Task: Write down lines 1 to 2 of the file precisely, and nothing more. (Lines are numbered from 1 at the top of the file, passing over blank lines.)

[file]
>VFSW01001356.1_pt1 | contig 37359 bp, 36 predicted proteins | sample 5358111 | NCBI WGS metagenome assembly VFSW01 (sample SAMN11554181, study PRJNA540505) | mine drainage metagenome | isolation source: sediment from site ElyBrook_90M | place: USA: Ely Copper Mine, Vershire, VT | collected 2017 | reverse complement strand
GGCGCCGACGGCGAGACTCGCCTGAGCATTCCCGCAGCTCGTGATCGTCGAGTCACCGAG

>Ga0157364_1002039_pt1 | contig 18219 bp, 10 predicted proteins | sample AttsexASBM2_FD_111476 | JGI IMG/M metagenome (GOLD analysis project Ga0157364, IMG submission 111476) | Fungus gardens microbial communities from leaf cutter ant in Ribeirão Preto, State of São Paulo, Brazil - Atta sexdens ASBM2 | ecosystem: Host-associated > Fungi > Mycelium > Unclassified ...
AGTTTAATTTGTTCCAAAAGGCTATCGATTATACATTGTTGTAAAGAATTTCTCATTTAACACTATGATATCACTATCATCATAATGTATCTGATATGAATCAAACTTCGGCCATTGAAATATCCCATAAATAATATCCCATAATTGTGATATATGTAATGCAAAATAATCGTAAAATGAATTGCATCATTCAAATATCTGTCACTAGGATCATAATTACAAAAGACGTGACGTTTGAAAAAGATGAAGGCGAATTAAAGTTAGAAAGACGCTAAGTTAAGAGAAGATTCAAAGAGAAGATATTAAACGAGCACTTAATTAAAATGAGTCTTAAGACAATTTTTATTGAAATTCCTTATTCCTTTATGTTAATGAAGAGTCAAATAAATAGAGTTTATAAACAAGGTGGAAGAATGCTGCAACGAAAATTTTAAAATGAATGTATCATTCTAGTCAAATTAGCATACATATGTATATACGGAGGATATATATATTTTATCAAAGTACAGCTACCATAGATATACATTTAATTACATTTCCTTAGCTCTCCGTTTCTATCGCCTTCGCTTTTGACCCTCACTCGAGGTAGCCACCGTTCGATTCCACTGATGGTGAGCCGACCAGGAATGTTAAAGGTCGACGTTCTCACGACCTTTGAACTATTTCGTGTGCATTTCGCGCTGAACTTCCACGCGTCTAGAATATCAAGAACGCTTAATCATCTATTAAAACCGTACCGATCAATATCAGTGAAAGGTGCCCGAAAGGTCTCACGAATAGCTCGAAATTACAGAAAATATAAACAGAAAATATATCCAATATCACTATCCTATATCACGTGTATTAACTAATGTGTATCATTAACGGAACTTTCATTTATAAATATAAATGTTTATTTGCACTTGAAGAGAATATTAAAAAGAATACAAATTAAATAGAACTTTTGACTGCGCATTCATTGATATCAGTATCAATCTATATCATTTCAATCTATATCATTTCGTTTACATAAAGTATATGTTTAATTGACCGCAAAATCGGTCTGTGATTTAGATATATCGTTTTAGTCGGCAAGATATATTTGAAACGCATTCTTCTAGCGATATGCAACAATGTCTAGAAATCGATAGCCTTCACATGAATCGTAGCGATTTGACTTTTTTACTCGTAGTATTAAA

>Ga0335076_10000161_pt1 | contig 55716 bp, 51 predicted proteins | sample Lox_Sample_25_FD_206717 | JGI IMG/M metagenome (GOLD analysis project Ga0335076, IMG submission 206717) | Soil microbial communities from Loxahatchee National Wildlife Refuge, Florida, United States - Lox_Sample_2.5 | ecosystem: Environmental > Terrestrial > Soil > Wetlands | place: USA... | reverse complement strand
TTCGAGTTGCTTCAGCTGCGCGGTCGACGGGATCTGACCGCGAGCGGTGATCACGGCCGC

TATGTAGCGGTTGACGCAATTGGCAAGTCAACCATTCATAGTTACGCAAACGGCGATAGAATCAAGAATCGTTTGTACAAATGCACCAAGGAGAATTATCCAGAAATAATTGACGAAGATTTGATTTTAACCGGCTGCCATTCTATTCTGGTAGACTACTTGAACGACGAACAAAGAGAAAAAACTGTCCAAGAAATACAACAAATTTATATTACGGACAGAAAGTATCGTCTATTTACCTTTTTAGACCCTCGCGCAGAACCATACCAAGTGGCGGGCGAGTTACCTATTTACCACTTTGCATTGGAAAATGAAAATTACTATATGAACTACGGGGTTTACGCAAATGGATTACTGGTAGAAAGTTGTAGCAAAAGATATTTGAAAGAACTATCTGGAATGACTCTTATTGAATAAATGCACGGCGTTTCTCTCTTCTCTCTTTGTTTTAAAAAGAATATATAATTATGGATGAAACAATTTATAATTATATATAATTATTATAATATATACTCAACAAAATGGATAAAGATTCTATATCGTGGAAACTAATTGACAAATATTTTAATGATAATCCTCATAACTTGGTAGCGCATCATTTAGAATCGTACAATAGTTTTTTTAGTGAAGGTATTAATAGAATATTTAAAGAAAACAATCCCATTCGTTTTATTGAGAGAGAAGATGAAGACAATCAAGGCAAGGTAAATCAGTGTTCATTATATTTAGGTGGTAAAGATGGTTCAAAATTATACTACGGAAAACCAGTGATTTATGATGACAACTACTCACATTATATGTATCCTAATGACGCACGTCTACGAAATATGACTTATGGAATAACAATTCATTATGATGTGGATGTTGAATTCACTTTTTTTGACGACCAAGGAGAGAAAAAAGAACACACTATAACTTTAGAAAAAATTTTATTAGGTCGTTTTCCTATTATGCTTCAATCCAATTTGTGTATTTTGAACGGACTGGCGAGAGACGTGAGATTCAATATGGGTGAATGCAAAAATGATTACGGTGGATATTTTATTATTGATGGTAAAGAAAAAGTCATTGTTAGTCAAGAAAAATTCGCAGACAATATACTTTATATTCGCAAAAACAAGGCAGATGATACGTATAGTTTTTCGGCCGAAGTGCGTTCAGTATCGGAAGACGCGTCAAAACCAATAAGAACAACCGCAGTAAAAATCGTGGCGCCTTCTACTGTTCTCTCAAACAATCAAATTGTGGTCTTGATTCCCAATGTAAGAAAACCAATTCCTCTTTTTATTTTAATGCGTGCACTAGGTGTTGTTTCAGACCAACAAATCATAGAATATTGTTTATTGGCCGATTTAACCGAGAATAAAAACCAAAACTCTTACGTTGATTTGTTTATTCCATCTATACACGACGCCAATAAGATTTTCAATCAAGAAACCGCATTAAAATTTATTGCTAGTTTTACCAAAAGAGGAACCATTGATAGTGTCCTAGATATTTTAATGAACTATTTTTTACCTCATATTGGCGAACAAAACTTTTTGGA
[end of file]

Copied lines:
>VFSW01001356.1_pt1 | contig 37359 bp, 36 predicted proteins | sample 5358111 | NCBI WGS metagenome assembly VFSW01 (sample SAMN11554181, study PRJNA540505) | mine drainage metagenome | isolation source: sediment from site ElyBrook_90M | place: USA: Ely Copper Mine, Vershire, VT | collected 2017 | reverse complement strand
GGCGCCGACGGCGAGACTCGCCTGAGCATTCCCGCAGCTCGTGATCGTCGAGTCACCGAG